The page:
LOS ANGELES — While it took the rest of the galaxy by storm, "Star Wars: The Force Awakens" faced an uphill climb in China, whose moviegoers had less familiarity with the franchise when it opened there Saturday. And despite a massive PR push by the Walt Disney Co. — including placing 500 Stormtroopers on the Great Wall — the film's performance was lukewarm, with perhaps one saving grace: an outsized performance in Imax theaters.

Weak early presale numbers proved to be an ominous sign, as "Star Wars" failed to resonate with the Chinese public the way it did pretty much everywhere else. Jonathan Papish, an industry analyst for China Film Insider, said the movie likely won't even meet initial estimates of $150 million for its entire run.

"It's not hitting with the new Chinese audiences," he said. "A lot of the young moviegoers who are driving the box office aren’t finding the plot engaging. There's been reports that they're sleeping in the theater."

Papish said the movie did start out pretty strong when it opened on Saturday, which led to some positive Western media coverage. But, he added, Disney's massaging of the message also played a role.

"They called it the biggest Saturday opening ever," he said. "The thing is, movies never open on Saturdays. And it's just been sliding since that opening day."

Papish pointed out that the movie's Saturday gross was just the sixth-biggest Saturday overall, and its Sunday total was down a steep 35 percent from the previous day. And that tepid performance came despite Disney's all-out efforts to promote the film in China, an audience that was closed off from Western media when the original trilogy came out. The Mouse House rolled out its Great Wall spectacle in October and even enlisted Chinese pop star Lu Han to create an official song for the movie, which came out earlier in the week.

A New Hope

However, "Star Wars" wasn’t a total bust in China. Just as it did in the U.S., the movie overperformed at premium-format Imax theaters, of which China will soon be the world leader. Papish called Saturday and Sunday's Imax sales — about $8.1 million out of the $53 million two-day total — "pretty phenomenal." And despite those tales of snoring spectators, Papish said he has seen reports that some theaters added 2 a.m. and 4 a.m. Imax screenings to meet demand, just as they did stateside.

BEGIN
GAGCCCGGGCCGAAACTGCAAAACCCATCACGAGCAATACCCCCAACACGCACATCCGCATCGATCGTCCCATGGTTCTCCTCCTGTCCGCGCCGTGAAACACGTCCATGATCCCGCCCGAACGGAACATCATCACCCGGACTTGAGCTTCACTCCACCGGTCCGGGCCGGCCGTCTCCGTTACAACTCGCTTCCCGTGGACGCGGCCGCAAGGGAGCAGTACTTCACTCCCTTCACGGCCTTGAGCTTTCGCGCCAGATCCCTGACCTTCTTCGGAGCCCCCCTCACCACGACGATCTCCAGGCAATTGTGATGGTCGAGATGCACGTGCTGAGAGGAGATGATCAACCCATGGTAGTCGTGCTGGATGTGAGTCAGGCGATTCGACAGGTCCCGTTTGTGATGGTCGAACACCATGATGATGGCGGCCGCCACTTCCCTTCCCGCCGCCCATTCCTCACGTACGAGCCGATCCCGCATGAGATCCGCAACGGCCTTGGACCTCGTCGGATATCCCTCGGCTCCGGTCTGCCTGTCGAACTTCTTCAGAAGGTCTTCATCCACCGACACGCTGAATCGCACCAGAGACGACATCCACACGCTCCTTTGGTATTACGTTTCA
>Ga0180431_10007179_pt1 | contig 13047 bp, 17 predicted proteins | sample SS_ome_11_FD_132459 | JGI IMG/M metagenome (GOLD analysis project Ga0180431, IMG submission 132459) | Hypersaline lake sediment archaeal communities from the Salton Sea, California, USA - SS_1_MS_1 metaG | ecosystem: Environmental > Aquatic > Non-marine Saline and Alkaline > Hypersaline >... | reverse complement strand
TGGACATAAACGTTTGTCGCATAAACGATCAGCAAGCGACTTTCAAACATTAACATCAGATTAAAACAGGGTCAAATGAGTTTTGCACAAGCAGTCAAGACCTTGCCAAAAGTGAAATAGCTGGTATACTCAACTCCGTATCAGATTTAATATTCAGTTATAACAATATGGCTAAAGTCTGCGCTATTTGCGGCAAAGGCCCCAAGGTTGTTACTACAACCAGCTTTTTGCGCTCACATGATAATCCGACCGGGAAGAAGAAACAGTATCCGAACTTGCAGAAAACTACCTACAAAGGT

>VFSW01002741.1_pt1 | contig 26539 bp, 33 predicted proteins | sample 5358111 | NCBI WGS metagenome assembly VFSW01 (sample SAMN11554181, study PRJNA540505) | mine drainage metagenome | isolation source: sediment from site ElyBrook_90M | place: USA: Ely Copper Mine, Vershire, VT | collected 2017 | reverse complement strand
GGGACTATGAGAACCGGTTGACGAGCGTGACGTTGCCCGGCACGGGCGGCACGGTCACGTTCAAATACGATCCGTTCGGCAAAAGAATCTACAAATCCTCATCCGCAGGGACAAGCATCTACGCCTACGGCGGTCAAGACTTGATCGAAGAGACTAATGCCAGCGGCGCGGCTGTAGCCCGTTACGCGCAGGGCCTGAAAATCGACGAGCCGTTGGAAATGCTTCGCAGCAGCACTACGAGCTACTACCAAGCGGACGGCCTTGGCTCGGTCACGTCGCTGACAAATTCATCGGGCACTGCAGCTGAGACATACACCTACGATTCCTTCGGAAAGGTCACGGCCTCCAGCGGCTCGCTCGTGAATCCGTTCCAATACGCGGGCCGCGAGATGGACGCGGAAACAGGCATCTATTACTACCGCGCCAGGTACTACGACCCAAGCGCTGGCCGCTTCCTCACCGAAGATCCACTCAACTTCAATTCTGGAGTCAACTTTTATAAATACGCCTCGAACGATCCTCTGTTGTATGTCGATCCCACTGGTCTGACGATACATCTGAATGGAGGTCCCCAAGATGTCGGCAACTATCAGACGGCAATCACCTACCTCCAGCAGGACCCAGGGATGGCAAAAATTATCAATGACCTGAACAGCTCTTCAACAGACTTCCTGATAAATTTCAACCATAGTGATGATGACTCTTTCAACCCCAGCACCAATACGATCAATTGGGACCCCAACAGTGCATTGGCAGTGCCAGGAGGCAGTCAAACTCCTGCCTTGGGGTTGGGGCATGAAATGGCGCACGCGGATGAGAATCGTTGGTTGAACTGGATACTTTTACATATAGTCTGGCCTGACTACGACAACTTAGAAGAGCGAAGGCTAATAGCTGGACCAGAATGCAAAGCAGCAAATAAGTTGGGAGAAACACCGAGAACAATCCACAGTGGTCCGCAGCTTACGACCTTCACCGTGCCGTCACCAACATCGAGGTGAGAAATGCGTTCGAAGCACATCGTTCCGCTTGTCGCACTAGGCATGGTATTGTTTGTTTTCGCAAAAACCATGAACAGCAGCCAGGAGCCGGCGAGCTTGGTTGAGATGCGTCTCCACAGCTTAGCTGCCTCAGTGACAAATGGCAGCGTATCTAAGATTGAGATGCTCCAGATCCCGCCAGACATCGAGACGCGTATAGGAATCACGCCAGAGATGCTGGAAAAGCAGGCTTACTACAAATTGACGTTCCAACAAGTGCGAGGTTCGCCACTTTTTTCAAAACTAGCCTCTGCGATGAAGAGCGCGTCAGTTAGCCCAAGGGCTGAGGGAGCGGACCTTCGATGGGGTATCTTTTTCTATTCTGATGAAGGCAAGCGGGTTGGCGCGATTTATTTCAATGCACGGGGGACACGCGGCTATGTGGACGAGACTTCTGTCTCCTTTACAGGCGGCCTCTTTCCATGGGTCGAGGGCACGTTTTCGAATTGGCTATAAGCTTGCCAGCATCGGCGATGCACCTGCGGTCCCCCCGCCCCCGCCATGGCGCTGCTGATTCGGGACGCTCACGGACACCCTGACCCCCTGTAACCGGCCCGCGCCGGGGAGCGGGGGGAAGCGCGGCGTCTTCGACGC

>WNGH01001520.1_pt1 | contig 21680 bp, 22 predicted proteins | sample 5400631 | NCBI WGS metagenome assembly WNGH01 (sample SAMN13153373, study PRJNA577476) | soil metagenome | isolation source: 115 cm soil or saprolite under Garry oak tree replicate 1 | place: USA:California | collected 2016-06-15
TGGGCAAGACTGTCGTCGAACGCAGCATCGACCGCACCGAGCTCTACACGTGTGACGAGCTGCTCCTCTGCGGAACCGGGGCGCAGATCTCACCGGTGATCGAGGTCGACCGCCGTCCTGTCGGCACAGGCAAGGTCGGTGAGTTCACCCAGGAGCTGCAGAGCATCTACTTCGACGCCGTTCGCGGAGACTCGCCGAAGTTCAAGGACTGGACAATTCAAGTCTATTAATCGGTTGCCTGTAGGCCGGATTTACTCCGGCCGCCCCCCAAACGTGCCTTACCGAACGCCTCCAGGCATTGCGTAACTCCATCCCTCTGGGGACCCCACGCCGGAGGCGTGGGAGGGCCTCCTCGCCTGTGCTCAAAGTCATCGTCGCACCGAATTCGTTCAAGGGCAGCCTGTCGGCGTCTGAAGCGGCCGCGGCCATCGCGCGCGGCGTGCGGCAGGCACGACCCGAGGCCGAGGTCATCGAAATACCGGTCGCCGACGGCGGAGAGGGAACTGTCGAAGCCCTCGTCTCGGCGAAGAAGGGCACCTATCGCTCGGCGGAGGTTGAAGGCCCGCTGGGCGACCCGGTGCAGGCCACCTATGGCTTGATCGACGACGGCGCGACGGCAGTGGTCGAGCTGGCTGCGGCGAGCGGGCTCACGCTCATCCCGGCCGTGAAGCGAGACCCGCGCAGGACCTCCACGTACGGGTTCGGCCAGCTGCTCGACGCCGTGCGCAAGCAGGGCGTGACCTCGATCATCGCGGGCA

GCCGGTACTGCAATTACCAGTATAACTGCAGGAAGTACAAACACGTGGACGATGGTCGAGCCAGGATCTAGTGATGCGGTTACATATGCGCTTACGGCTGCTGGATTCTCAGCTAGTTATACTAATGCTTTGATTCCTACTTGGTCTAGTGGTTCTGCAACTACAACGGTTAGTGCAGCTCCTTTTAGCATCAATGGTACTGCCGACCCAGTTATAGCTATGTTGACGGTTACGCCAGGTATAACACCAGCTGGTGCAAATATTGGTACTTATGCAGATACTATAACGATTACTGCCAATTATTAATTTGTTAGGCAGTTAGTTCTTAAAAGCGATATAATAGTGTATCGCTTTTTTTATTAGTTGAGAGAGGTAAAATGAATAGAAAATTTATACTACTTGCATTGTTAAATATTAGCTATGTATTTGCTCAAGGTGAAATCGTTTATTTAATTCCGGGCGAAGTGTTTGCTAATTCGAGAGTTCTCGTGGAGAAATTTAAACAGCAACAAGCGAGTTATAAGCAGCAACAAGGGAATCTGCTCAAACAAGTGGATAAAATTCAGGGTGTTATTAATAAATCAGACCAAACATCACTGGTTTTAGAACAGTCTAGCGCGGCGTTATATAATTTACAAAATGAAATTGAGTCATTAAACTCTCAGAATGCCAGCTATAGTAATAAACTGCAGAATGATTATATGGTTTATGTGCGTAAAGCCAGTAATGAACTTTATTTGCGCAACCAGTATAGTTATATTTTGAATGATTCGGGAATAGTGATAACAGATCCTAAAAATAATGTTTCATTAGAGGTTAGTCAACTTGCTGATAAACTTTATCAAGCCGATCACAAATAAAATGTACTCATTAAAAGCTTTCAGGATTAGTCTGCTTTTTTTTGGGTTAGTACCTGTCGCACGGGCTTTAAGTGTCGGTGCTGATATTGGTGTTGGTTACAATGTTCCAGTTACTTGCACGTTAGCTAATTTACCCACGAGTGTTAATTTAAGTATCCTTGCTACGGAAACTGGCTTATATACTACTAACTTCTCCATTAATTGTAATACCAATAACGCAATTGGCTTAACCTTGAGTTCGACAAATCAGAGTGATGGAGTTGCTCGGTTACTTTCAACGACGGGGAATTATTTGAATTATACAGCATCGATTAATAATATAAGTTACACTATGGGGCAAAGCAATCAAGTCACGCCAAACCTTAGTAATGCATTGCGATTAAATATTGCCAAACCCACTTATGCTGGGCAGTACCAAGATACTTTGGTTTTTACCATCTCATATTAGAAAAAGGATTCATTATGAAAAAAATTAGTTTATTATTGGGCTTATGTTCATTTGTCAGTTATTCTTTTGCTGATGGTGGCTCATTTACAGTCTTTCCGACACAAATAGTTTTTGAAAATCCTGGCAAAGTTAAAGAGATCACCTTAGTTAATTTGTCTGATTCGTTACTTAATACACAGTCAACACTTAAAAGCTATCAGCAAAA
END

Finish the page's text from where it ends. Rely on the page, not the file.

That should be welcome news to Wang Jianlin, the CEO of Dalian Wanda Group, a Chinese conglomerate that owns Wanda Cinema Line Corp. and AMC Theaters — and is Imax's biggest partner. Dalian Wanda recently acquired a controlling stake in Legendary Entertainment for $3.5 billion, becoming the first Chinese owner of a Hollywood studio. And Legendary's slate of superhero and action-packed films, such as "Jurassic World" and "The Dark Knight," seem perfectly suited for Imax.

"I think those movies just play well in general in China, but it affected his decision knowing they play well on Imax," Papish said. "I think it was a very smart move by Wang."

And while "Star Wars" didn't make the splash in China that Disney had hoped for, its promotional groundwork could pay dividends down the road. The next movie to come in the "Star Wars" universe, the spinoff "Rogue One," features two known Chinese actors, Jiang Wen and Donnie Yen. Those familiar faces may yet awaken the audience that "Force" evidently put to sleep.